As Good Strategy Bad Strategy tells us, strategy should be coherent. “…the resource deployments, policies, and maneuvers that are undertaken should be consistent and coordinated. The coordination of action provides the most basic source of leverage or advantage available in strategy.”
One final quote from Good Strategy Bad Strategy puts this all together: “Good strategy is not just ‘what’ you are trying to do. It is also ‘why’ and ‘how’ you are doing it.”
What About Vision Statements and Mission Statements?
I didn’t lead with these, but once you’ve considered what your company is all about – its direction, beliefs and values – and how it will get there, producing both mission and vision statements should be a simple exercise. (It’s the thinking that’s hard!)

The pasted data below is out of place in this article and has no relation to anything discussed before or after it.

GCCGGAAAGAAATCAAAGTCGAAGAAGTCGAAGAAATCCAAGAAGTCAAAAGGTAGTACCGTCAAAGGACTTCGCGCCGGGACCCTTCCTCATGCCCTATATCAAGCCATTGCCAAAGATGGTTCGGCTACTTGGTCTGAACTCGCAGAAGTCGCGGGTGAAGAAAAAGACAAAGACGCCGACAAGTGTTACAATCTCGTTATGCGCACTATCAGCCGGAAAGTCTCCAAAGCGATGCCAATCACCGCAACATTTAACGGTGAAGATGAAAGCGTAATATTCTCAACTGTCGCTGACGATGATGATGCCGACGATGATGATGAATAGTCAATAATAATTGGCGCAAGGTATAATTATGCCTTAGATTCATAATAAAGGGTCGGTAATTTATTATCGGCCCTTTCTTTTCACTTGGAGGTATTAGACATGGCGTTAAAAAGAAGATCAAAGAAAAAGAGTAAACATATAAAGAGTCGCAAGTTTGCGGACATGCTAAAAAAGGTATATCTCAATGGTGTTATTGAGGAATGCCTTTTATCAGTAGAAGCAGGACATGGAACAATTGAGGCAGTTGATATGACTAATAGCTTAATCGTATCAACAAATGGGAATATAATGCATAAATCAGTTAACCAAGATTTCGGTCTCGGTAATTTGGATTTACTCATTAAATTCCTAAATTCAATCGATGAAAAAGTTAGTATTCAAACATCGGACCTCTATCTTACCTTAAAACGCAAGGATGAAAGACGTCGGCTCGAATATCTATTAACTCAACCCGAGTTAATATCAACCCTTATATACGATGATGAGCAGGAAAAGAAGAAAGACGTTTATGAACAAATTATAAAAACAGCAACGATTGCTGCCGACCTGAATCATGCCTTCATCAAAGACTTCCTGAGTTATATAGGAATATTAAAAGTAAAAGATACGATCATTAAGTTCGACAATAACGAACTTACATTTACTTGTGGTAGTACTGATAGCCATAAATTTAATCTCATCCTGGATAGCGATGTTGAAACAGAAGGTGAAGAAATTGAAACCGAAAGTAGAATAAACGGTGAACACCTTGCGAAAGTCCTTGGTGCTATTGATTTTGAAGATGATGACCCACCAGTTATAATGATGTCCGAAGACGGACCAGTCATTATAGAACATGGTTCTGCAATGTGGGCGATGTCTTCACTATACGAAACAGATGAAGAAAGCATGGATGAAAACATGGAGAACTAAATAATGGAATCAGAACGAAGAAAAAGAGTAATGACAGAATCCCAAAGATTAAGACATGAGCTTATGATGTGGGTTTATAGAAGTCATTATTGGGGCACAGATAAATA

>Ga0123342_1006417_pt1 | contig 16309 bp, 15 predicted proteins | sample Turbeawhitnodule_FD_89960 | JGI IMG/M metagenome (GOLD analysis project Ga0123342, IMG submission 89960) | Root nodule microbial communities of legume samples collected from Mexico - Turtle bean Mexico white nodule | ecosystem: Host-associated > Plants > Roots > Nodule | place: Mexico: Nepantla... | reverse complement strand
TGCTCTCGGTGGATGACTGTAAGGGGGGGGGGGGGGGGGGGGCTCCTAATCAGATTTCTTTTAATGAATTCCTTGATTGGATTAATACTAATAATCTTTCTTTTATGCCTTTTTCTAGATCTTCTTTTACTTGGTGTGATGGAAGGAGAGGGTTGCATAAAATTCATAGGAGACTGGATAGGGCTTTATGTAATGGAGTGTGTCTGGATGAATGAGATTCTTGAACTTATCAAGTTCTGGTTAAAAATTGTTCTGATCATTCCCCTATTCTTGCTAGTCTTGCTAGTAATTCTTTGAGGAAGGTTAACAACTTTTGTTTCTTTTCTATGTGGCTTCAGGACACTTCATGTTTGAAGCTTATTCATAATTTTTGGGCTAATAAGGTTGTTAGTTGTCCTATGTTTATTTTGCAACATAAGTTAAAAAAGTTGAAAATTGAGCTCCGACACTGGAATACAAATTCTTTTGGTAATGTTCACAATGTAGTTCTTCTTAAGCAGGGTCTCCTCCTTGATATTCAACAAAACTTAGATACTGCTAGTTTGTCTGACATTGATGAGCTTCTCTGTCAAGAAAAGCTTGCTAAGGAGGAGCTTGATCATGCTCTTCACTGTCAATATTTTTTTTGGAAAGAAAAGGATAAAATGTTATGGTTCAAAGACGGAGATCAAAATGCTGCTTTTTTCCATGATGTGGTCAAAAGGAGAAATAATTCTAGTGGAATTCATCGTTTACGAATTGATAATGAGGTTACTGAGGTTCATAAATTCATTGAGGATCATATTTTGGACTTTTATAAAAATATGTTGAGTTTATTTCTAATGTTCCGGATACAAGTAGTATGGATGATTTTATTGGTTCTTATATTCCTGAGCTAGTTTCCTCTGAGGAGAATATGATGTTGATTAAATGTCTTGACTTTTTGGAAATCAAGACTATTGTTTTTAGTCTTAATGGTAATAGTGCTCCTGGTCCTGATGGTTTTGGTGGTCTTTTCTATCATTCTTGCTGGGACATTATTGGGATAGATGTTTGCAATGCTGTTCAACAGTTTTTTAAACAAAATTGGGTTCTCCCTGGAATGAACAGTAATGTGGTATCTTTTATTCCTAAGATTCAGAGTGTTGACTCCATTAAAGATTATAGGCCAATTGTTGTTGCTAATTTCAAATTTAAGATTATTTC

The basic definitions of vision and mission statements vary, but mine are as follows:
A vision statement defines an organization’s purpose, but does so by incorporating Simon Sinek’s notion of the organization’s belief, articulating the organization’s values versus measures. A vision statement contains more emotional content than a mission statement and is a longer-term view that describes how an organization contributes to the world.
A mission statement is designed to be internally-facing, defining an organization’s purpose and primary objectives along with key measures.
For some additional information and examples, see my post, Are People Buying What You’re Selling?